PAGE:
The uC would have to be synced to the system clock to cycle count for the state the 2A03; the Nesizer2 design shares the 20 MHz clock, which can't be done on the cart port. So maybe some sort of PLL locked on the Phi2?
  Anyways, There's a ton of ideas and allot of work involved. I'm in the middle of building a beta of the Nesizer so will definitely  share insights. I can also help a bit with the CPLD, currently getting my feet wet with VHDL so still a noob, but can get some basic logic going.
Yogi

I'll keep an eye on your project for sure. And yeah, I switched the Teensy for a 3.1 like you mentioned because it is 5v tolerant and runs much faster. I feel like the extra memory and speed could be used to store samples, without the use of teh CHR space.

Jazzmarazz wrote:

[
I'll keep an eye on your project for sure. And yeah, I switched the Teensy for a 3.1 like you mentioned because it is 5v tolerant and runs much faster. I feel like the extra memory and speed could be used to store samples, without the use of teh CHR space.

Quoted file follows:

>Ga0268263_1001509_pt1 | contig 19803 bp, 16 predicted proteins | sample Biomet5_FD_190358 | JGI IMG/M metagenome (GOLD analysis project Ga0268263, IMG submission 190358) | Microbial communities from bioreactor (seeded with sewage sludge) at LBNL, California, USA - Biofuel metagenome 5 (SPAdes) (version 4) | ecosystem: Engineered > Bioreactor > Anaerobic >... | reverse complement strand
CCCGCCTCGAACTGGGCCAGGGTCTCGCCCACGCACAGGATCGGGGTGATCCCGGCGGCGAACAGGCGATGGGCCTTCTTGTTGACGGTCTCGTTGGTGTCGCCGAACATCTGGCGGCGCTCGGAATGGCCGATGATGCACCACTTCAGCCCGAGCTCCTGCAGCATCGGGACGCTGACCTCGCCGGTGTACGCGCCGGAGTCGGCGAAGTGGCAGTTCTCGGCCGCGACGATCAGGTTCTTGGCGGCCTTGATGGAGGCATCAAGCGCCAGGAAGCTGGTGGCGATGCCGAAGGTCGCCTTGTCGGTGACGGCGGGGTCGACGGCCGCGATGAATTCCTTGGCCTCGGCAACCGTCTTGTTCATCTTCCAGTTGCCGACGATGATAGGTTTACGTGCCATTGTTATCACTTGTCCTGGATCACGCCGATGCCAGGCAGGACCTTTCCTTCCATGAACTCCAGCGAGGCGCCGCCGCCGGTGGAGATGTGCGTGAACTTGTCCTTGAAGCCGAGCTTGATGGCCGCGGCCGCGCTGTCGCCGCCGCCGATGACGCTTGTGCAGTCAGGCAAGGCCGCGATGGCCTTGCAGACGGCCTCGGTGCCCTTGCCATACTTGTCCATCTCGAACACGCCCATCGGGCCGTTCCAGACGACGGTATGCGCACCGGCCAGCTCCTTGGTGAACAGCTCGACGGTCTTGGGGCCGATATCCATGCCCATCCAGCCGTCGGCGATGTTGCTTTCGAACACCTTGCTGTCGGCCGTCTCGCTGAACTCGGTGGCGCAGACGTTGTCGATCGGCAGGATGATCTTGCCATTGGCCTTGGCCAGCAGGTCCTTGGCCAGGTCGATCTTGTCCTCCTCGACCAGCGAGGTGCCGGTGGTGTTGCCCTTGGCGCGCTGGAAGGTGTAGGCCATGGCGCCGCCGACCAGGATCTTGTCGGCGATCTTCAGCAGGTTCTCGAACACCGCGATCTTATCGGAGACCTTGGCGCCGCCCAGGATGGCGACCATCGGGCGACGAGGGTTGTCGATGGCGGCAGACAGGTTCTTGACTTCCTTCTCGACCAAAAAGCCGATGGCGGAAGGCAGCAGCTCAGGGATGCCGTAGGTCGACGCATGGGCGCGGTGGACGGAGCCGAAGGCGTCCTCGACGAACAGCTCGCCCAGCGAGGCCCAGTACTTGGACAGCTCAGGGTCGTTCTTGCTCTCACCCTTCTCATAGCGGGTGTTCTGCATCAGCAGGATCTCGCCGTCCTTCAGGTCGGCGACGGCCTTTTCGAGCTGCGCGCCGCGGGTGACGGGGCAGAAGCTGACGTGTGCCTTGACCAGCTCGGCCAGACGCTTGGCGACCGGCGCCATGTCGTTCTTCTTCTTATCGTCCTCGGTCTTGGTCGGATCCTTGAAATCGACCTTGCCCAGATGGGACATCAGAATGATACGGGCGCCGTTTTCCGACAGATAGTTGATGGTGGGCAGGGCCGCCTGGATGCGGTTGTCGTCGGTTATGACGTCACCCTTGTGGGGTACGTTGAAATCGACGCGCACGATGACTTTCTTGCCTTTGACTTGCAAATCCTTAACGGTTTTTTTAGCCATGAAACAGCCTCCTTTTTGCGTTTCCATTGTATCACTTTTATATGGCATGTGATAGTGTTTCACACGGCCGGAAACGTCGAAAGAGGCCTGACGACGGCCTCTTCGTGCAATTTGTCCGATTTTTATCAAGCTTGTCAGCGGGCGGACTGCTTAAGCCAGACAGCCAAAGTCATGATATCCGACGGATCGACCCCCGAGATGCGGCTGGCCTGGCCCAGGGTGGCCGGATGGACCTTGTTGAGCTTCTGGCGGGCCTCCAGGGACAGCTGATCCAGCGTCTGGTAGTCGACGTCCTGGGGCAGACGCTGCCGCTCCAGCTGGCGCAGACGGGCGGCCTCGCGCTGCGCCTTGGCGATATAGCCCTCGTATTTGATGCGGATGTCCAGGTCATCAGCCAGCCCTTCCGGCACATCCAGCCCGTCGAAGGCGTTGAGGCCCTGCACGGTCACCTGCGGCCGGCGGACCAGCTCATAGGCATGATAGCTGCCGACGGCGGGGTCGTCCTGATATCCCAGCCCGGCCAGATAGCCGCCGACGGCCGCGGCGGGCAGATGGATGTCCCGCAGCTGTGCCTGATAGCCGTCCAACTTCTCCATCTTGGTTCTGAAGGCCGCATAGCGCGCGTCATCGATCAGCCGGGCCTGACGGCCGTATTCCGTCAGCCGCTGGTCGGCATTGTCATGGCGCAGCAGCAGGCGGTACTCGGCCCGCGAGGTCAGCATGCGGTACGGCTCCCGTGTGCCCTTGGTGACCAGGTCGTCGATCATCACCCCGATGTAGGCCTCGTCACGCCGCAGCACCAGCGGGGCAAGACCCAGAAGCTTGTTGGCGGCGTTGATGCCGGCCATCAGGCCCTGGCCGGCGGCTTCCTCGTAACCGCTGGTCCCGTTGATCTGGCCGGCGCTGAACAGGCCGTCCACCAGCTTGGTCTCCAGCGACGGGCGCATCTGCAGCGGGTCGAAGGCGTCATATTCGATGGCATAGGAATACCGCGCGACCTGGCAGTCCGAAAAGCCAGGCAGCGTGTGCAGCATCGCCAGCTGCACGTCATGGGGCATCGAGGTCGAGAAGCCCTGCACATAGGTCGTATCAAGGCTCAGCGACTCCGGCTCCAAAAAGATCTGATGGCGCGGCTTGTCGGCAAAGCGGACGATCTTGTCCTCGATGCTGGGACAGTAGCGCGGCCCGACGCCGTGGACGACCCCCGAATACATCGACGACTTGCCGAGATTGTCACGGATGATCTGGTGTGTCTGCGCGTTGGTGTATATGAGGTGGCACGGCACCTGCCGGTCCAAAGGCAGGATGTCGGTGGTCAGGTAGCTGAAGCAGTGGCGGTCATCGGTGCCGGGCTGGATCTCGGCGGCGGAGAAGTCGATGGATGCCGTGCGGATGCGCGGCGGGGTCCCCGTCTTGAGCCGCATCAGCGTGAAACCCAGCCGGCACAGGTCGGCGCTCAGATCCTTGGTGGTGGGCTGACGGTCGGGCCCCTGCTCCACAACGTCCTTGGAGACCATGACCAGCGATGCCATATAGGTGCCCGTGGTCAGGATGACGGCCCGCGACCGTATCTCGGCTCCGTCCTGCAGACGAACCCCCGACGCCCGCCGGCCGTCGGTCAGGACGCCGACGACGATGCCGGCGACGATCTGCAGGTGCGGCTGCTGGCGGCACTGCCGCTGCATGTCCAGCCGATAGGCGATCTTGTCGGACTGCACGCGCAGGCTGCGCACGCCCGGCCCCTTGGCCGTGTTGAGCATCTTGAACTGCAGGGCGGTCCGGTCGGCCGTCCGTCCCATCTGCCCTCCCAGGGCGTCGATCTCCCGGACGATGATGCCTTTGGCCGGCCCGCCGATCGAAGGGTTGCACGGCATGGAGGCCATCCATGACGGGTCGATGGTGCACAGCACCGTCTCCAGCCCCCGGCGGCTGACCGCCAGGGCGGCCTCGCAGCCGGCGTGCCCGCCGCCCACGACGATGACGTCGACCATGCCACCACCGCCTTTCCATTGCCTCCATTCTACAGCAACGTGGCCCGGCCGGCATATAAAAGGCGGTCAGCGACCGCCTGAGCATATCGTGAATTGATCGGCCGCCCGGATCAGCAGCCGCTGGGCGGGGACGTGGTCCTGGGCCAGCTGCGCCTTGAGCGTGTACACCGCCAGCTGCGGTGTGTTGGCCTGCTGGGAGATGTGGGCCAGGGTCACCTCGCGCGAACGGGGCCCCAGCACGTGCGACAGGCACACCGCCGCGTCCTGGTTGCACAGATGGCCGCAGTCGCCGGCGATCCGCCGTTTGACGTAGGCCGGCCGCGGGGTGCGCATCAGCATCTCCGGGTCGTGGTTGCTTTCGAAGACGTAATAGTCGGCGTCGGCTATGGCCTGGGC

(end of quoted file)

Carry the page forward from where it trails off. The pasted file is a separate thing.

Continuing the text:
Yea, the Teensy 3.1 will beat the pants off the ATMega168! At it's speed, won't have to worry too much about a stripped down synth engine. And should be able to do raw PCM samples from SD maybe.
  There was another thread about the CM, with some info about the CPLD logic. It's a very simple 'program' loop, and in theory should allow very fast access. If I recall, about 15 instructions(EDIT:cycles) long. Here is the nesdev.org thread with Kevtris' design
http://forums.nesdev.com/viewtopic.php?t=3836
He explains the loop and the interface to the uC. Beyond this hardware, the uC does everything else - process Midi messages, convert Midi messages to 2A03 register values, manage sound FX like arps or slides or whatever and then sends data to interface.
Yogi